On a snowy night in Chicago in 1989, Michael Brown met Patricia Smith at Chicago’s Guild Books. Soon he was supporting her performances at the Green Mill, then he started slamming, too. They were married just before she left Chicago for Boston. He joined her there in 1991 and they founded the Boston Poetry Slam. That year they also conducted the inaugural slam in Stockholm. Along with Tim Mason, they ran the International Poetry Slam in Boston in 1992. Both were individual finalists in the 1991 nationals and on the 1993 championship team. When Smith left Boston in 1998, Brown continued to organize the Boston Poetry Slam at the Cantab Lounge until 2003. He moved to Maine in 2007.
With Erkki Lappalainen, Michael organized an international Poetry Olympics in Stockholm in 1999, the same year he appeared in the film SlamNation. He was a member of the founding committee for the Cambridge Poetry Festival. In 2003 he performed the National Poetry Day poem for the masters of Eton College. He hosted the Boston Poetry Slam for thirteen years and also produced and directed Dr. Brown’s Traveling Poetry Show, a theatrical poetry ensemble.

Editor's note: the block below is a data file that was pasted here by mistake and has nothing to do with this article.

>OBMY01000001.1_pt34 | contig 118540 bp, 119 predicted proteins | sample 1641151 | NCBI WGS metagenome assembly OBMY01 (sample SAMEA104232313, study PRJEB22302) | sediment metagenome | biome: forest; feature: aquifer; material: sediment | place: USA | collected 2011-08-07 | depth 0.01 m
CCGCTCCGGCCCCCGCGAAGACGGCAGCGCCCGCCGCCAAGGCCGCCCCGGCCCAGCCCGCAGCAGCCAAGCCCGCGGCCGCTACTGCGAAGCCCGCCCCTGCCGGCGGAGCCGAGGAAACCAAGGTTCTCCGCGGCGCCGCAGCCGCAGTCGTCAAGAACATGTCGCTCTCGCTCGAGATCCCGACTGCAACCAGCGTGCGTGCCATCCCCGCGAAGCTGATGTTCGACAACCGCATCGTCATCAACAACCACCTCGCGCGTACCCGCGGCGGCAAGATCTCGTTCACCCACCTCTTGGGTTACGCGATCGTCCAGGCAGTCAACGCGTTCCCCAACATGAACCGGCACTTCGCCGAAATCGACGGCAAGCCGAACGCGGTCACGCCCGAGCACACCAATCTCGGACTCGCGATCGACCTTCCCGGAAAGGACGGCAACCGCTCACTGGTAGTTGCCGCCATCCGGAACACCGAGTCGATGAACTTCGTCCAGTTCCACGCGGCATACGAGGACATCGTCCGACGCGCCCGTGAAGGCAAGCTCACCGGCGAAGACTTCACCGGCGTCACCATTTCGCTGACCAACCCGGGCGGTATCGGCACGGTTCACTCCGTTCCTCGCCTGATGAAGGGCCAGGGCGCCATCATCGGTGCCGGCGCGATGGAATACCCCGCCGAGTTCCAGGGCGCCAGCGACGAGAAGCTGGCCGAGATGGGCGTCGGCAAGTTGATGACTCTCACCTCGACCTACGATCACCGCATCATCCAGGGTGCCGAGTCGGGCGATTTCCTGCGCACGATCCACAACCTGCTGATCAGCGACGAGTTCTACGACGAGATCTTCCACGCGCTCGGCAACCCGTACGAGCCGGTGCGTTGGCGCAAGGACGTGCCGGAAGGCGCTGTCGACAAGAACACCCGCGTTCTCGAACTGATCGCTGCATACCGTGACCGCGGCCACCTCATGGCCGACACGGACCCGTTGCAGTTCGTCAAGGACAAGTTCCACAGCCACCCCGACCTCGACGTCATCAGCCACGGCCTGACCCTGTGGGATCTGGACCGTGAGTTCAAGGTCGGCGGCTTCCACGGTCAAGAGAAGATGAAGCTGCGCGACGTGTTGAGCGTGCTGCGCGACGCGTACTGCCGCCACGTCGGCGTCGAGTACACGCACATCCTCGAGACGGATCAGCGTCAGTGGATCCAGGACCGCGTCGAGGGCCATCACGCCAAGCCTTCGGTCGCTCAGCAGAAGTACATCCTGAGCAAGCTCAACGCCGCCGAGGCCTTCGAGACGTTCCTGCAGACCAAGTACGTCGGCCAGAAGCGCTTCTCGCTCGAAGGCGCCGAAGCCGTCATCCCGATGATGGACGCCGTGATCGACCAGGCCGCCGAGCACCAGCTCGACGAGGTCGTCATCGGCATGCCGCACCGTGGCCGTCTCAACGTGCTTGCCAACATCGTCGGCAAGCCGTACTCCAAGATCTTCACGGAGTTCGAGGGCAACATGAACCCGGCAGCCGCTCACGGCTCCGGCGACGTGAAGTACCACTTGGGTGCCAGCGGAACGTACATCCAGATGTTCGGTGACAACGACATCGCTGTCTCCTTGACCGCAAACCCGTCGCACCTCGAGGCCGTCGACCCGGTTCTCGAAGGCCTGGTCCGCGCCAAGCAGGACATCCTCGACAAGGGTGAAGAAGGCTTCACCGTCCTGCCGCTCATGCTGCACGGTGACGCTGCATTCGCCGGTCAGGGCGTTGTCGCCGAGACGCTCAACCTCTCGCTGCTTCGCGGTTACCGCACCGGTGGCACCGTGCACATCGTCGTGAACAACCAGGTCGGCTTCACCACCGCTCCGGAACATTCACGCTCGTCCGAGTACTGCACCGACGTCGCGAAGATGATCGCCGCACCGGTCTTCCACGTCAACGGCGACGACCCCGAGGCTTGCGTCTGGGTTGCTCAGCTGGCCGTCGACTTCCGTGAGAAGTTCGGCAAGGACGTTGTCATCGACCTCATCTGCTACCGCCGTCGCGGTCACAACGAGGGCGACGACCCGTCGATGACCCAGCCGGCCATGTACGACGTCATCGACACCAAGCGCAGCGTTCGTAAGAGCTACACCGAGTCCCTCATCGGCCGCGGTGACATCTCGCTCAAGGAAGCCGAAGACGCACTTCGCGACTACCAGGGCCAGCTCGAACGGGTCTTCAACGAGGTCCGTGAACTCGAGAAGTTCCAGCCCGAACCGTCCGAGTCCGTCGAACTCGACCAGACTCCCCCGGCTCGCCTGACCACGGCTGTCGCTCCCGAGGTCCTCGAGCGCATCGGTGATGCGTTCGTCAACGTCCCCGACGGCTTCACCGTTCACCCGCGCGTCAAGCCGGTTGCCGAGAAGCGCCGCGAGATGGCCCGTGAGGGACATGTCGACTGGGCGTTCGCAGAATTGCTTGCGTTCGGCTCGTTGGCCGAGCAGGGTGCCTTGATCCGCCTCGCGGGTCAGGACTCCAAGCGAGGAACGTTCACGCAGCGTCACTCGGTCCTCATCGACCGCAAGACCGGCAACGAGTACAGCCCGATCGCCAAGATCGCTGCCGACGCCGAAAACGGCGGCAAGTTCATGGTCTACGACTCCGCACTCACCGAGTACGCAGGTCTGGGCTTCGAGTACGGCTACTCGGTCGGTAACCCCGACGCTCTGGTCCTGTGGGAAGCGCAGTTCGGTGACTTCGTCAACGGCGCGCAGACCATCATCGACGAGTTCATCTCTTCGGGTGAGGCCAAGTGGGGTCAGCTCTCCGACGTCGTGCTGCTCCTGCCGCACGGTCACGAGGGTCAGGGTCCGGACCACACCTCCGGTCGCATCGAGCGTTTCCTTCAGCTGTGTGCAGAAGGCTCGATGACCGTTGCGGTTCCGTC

Michael’s first poems were published in 1969, the year he also stopped shaving. His first book of poetry, Falling Wallendas (Tia Chucha, 1994) is now in its second printing. Susquehanna (Ragged Sky) and The Man Who Makes Amusement Rides (Hanover) both came out in 2003. The Confidence Man (Ragged Sky) appeared in 2006.
Michael holds a Ph.D. in English and Education from the University of Michigan, where his dissertation was a literary history of the poetry of the Harlem Renaissance, directed by Robert Hayden. He taught for forty-six years throughout the U.S. and in South Korea. He now lives with his partner Valerie Lawson in Down East Maine, where he endeavors to become adept with chain saw and fiction, and co-edits Off the Coast, an international poetry journal.